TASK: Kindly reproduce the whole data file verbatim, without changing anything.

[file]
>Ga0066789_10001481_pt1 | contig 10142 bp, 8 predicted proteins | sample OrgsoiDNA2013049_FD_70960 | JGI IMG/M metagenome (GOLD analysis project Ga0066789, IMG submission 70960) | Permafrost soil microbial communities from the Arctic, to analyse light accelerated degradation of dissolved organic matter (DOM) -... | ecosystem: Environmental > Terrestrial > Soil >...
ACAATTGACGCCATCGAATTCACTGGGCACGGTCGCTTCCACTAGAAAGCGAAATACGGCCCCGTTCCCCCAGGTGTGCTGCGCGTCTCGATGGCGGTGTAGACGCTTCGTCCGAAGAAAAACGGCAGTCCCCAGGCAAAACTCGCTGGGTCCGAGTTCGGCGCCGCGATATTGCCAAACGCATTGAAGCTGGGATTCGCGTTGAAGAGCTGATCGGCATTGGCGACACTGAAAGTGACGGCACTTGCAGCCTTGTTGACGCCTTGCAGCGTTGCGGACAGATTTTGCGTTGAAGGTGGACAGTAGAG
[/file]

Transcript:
>Ga0066789_10001481_pt1 | contig 10142 bp, 8 predicted proteins | sample OrgsoiDNA2013049_FD_70960 | JGI IMG/M metagenome (GOLD analysis project Ga0066789, IMG submission 70960) | Permafrost soil microbial communities from the Arctic, to analyse light accelerated degradation of dissolved organic matter (DOM) -... | ecosystem: Environmental > Terrestrial > Soil >...
ACAATTGACGCCATCGAATTCACTGGGCACGGTCGCTTCCACTAGAAAGCGAAATACGGCCCCGTTCCCCCAGGTGTGCTGCGCGTCTCGATGGCGGTGTAGACGCTTCGTCCGAAGAAAAACGGCAGTCCCCAGGCAAAACTCGCTGGGTCCGAGTTCGGCGCCGCGATATTGCCAAACGCATTGAAGCTGGGATTCGCGTTGAAGAGCTGATCGGCATTGGCGACACTGAAAGTGACGGCACTTGCAGCCTTGTTGACGCCTTGCAGCGTTGCGGACAGATTTTGCGTTGAAGGTGGACAGTAGAG